In the recent article “New app broadcasts Kenyon’s stream of consciousness“, the Kenyon Collegian reviewed the role of Yik Yak on Kenyon’s campus. The app acts as a “virtual bulletin board” where students can “yak” anonymously and see other users’ posts within a ten mile radius of where they are posting. The Collegian article gathered some student impressions of both the positive and negative implications of being able to post anonymously on such a small campus.
What exactly does Kenyon’s “stream of consciousness” say about us? The Thrill asked students to sound-off anonymously, as they would in the Yik Yak forum, in order to build on the impressions from the Collegian article :
- “YikYak is a hilarious app that needs to be taken lightly. When you start to take it seriously that’s when the fun goes away. Most of the “offensive” yaks were written by friends of the yak subject, so everyone chillax.”
- “I think the anonymity of Yik Yak inherently lends itself to cyber bullying. This anonymity encourages students to not take responsibility for their thoughts and ideas, or how those thoughts and ideas may affect other people.”
Read more opinions after the jump!
- “I don’t ever ‘yak’ (like never post anything) but I read [other people’s posts]. Of the ones that offend me, I read them and think they are disgusting…so I think Yik Yak is generally a negative thing. Most definitely not harmless. However, there’s something to be said about being able to be aware of the shitty, nasty things people are saying – not so much the things that target individuals but more so the yaks that indicate there’s some really homophobic, sexist, racist stuff going on on campus. Yik Yak is just evidence that Kenyon isn’t the perfect community that people always assume. It highlights the issues that people sometimes are a bit complacent with but are very much present.”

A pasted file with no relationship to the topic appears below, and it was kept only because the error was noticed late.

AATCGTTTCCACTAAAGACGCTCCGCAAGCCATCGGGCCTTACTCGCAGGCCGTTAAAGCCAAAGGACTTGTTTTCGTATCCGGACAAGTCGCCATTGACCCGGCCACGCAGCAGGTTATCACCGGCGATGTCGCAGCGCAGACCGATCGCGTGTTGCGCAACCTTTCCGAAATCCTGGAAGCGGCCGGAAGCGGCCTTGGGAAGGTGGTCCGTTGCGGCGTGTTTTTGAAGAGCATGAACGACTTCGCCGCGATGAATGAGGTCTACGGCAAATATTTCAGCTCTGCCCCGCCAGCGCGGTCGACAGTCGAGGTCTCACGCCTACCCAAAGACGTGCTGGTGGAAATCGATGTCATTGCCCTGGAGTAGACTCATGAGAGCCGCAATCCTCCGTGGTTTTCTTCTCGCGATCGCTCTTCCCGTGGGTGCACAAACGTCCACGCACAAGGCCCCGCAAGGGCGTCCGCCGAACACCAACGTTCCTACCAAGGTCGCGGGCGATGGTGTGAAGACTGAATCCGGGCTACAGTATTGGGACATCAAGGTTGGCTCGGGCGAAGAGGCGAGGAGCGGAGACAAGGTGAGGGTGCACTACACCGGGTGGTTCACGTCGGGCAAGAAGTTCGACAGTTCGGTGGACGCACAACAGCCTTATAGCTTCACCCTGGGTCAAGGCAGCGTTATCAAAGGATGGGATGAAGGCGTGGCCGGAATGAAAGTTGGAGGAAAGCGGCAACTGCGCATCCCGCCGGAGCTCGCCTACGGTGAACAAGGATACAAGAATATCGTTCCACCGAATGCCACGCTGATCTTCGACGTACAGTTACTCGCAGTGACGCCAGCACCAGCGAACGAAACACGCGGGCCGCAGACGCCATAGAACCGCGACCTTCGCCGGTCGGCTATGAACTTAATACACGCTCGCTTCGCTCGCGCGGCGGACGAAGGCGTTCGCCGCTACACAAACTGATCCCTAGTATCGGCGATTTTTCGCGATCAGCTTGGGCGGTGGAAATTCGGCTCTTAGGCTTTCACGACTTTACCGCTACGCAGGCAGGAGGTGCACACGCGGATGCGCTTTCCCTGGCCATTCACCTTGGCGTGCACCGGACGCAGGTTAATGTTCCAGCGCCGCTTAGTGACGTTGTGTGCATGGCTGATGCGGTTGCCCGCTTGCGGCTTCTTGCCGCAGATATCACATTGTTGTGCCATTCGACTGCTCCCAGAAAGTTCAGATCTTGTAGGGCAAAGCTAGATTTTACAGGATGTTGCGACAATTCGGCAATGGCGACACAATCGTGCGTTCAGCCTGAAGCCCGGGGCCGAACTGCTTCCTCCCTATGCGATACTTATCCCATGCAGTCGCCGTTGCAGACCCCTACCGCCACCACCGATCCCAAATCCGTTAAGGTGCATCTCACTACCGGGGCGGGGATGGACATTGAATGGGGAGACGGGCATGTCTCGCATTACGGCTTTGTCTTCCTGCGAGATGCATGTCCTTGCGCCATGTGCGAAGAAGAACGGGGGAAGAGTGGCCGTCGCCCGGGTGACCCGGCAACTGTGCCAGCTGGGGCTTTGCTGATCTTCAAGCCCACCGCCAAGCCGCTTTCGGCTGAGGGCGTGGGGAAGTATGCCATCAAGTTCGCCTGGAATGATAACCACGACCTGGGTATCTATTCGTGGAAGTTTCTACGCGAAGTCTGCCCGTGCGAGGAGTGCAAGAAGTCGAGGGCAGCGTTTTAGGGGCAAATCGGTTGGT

- “It’s my impression (both personally and based on the opinions I [have heard] from other students) that, although it might seem as though, being anonymous, Yik Yak might potentially create a negative vibe around campus, it’s actually a source of humor and a way of letting off steam at the end of a long day. Furthermore, I think it says something about our campus that, in the space of merely a couple weeks, it’s gotten as popular as it has. Personally, I don’t use the app all that often, though I sometimes read the Newsfeed of what other students have posted. In my view, the material posted seems funny, inoffensive, and sometimes just ridiculous (but not in a bad way). Overall, with regard to my opinion about the app, I don’t perceive it as a negative thing around campus—far from it. I think that it’s just a way of sharing jokes/funny humor throughout the student body.”
- “I understand the argument that this might be only a small number of people writing the majority of these things or that people are only joking around. But when we tell students not to take [offensive comments] personally or that this is just a joke, we are inherently invalidating their experience and asserting that another student’s right to make a racist/misogynistic/classist statement is more important than their comfort. When we post things such as: ‘that softdick narp wearing the oberlin hoodie in newside needs to get fucked’ that is, by definition, sexual harassment. I’m all for using Yik Yak in a positive way, but sexual harassment and racism should not be tolerated on our campus, even under the guise of a ‘joke.'”
What do you think about Yik Yak? Do you love it? Hate it? Do you wish we would stop asking so many questions? Respond in the comments or send your thoughts to firstname.lastname@example.org